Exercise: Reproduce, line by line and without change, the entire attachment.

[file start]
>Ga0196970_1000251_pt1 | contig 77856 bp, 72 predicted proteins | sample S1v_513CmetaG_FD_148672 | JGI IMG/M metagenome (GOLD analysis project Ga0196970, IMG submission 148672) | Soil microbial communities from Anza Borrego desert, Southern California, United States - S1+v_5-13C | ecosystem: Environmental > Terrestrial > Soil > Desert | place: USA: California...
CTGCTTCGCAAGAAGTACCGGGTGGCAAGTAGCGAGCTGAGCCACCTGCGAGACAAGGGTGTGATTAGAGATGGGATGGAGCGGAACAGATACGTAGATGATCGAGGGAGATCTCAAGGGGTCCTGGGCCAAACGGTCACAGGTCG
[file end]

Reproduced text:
>Ga0196970_1000251_pt1 | contig 77856 bp, 72 predicted proteins | sample S1v_513CmetaG_FD_148672 | JGI IMG/M metagenome (GOLD analysis project Ga0196970, IMG submission 148672) | Soil microbial communities from Anza Borrego desert, Southern California, United States - S1+v_5-13C | ecosystem: Environmental > Terrestrial > Soil > Desert | place: USA: California...
CTGCTTCGCAAGAAGTACCGGGTGGCAAGTAGCGAGCTGAGCCACCTGCGAGACAAGGGTGTGATTAGAGATGGGATGGAGCGGAACAGATACGTAGATGATCGAGGGAGATCTCAAGGGGTCCTGGGCCAAACGGTCACAGGTCG